No Mythos, Thank You

9 Jan

The Cthulhu Mythos. Even if you aren’t a fan of speculative fiction, you probably know what that is. If not, look it up; you may have a pleasant surprise. It’s a popular shared universe of stories. But, not with everyone.
Recently, I’ve noticed a number of guidelines for anthologies and magazines specifically barring either the Cthulhu Mythos itself or shared universe stories or stories based on out-of-copyright franchises more generally. In one sense, I can understand their reasoning – Mythos fiction has become incredibly popular in recent years and almost seems ubiquitous at times and I can see someone feeling that such stories must be unoriginal or that most of them are poorly written. Which, of course, like any large collection of fiction is likely to be true.

But, when considered logically, it is clear that such a ban is likely to have been born more from a literary snobbishness than rational consideration. Just because a lot of Mythos fiction is likely to be of poor quality or unoriginal is no argument against Mythos fiction in general; most SF, fantasy and thriller fiction will be equally unoriginal and badly written and unlikely to be accepted. Of course, there have been similar bans on things such as zombie stories and vampire stories due to saturation, but, again, that meant excellent stories were being denied an outlet due to the ‘sins’ of the majority. A more honest restriction would be on stereotypical stories than a blanket ban.

When justification is sought in terms of a ban on shared universes and out-of-copyright franchises, perhaps on the grounds that unforeseen legal entanglements might exist, one has to wonder how far back one must go before such become acceptable, or are semi-historical, folkloric and mythological elements also banned? If King Arthur is allowed, how about Robin Hood? If Robin, what about Don Quixote? If he, why not characters from 18th-century literature? If 18th, why not 19th? And, if we allow the 19th, proto-Mythos elements such as the King In Yellow are suddenly legitimate.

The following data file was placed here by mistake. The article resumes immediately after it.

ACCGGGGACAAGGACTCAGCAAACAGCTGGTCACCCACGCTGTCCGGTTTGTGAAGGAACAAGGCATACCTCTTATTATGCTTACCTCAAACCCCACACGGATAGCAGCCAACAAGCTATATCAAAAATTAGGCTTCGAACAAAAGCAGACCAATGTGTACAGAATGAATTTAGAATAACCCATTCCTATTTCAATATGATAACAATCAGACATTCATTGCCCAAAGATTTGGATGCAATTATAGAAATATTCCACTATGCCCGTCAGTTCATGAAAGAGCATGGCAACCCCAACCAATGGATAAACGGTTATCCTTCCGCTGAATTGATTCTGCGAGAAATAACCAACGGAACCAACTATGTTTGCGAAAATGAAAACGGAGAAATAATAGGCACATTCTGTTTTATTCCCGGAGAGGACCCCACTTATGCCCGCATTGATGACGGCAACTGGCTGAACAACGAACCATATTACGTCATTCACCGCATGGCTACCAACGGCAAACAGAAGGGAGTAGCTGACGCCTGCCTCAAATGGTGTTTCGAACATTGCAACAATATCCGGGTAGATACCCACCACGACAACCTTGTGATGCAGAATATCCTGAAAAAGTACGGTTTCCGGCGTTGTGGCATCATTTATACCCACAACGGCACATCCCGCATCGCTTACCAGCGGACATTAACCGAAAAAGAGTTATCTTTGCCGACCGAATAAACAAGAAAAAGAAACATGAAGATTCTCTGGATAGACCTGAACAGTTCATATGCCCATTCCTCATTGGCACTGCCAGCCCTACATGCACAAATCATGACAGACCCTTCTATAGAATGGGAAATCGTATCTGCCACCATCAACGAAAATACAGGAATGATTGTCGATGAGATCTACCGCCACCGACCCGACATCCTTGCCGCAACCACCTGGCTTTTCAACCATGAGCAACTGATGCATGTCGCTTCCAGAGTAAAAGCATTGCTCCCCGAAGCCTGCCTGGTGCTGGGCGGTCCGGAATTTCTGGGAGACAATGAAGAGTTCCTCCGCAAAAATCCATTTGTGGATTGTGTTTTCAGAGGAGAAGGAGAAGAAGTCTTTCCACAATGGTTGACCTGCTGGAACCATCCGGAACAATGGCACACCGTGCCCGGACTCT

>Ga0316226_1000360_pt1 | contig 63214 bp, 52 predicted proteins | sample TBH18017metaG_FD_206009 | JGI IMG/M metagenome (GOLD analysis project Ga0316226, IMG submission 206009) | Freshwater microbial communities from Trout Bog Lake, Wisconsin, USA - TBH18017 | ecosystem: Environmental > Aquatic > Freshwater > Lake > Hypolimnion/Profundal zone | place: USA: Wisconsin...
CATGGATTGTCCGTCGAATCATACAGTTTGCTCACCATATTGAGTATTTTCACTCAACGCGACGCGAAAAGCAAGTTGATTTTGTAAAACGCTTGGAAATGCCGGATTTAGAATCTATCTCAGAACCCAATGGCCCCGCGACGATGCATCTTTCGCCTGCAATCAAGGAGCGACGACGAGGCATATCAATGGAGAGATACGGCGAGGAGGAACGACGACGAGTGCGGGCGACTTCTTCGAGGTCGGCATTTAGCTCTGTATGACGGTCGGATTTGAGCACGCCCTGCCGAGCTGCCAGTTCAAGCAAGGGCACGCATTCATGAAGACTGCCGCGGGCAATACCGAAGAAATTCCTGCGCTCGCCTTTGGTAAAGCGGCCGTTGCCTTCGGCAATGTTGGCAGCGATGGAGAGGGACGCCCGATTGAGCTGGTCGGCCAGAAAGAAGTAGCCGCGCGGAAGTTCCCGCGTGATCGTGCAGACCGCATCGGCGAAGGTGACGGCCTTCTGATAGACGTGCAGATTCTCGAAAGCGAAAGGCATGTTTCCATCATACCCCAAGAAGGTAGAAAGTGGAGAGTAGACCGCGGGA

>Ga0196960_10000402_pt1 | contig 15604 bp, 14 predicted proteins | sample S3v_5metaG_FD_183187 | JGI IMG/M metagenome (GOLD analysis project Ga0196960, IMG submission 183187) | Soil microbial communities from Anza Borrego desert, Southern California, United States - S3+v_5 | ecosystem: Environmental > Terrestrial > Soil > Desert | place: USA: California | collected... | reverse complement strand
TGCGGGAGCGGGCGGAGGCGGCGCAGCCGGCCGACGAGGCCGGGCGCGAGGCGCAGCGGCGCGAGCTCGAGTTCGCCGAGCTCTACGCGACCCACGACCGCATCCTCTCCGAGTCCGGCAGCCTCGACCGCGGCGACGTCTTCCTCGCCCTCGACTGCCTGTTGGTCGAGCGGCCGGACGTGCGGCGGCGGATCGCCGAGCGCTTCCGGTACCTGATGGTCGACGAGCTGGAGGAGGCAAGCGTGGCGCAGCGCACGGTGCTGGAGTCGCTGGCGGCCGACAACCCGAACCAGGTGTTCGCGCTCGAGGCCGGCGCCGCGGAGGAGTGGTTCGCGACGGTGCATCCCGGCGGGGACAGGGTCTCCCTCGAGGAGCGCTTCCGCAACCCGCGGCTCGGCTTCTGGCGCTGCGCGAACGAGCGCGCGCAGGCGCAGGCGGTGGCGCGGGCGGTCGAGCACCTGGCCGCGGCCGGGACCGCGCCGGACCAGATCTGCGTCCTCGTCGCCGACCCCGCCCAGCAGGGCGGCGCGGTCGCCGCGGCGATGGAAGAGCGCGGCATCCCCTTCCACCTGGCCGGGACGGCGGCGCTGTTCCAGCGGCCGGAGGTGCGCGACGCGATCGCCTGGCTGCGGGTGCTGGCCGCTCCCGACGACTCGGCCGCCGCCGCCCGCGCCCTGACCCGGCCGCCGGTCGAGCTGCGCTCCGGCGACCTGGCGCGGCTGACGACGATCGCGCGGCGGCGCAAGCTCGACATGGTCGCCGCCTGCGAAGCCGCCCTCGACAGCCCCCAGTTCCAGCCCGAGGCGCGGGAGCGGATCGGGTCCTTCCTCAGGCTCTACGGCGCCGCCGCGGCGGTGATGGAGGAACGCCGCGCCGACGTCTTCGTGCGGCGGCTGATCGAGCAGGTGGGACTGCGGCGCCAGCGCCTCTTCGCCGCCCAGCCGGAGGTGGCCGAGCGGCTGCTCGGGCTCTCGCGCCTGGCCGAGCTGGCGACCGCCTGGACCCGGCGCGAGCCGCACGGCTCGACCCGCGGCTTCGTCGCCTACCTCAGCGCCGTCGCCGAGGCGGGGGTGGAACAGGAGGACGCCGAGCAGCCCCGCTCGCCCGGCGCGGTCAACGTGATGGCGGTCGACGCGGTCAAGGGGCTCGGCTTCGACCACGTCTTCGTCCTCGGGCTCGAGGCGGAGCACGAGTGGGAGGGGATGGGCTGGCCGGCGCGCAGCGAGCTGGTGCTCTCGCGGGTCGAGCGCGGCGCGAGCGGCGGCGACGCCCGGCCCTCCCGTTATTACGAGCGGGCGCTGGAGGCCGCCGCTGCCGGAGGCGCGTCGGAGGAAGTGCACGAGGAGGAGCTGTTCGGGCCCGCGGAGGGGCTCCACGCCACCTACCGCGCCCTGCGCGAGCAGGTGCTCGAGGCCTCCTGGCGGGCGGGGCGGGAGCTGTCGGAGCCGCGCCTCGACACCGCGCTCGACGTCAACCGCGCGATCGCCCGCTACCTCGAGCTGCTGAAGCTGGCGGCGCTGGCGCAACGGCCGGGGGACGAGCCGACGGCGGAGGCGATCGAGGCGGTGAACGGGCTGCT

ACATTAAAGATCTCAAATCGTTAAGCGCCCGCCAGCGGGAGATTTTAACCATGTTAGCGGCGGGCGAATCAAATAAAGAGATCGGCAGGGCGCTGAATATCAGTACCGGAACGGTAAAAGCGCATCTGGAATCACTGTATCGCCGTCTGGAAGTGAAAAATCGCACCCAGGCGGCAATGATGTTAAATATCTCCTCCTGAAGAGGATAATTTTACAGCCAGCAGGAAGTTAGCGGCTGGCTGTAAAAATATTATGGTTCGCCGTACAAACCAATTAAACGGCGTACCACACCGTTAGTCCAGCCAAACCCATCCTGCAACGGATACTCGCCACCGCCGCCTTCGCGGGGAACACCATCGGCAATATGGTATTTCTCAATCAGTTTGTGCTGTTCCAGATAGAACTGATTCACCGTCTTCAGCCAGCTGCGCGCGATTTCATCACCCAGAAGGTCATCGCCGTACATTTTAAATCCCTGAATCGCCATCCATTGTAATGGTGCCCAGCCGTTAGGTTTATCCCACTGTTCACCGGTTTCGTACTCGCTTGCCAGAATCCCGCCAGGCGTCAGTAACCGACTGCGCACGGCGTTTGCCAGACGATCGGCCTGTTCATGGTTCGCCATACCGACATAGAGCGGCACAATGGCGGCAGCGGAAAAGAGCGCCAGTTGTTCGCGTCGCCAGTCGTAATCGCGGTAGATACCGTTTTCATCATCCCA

But, if we ban such things, is it just the specific names that are out? In that case, entities and books of forbidden lore identical in purpose to Mythos entities and tomes would be allowable, which rather makes a mockery of the ban. “Sorry, you cannot submit your story featuring Cthulhu, but rename him Roggoth and it’s fine.” Indeed, one might even ask what actually constitutes the Mythos and just how many references make something a Mythos story. A story about Cthulhu clearly is part of the Cthulhu Mythos, but does a single obscure reference to Hali qualify? Confusing!

Okay, so we ban anything that sounds or feels as if it belongs in the Mythos. But, wait a minute – on that basis we should ban all vampire or superhero fiction, too, given that there will be inevitable similarities to others of their ilk. Fantasy monarchs reminiscent of King Arthur and wise sages and mages who bring to mind Merlin or the Doctor. Any character, being or item that is at all similar to any other in fiction should be disbarred. And, why stop there? Most time travel stories are more similar than most Mythos tales. Alien invasions have been done to death. Just where do we end?

So, we’ve banned anything that isn’t incredibly original, but have we actually ensured that the tiny number of submissions we’ll receive will actually be any good? They may have novelty, but the quality of their plotting, their characterisation, their general writing, all depend upon the writer not the genre. Duff writers will still submit duff, albeit originally duff, stories. Meanwhile, those brilliant Mythos stories are going unappreciated.

In reality, the Cthulhu Mythos covers an enormous variety of stories and a blanket ban is foolish. Just because a story might mention the Necronomicon or feature a Byakhee doesn’t define the brilliance of its invention or the quality of its writing. Indeed, drawing upon the example of Lovecraft’s own stories, many ostensibly Mythos stories contain only the lightest of dustings for an aura of verisimilitude, the remainder being quite new and inventive.

The Cthulhu Mythos is not a second-rate field of fiction – anything but! – and denying an outlet for Mythos stories is, in my opinion, a foolish thing to do. Give Cthulhu a chance!

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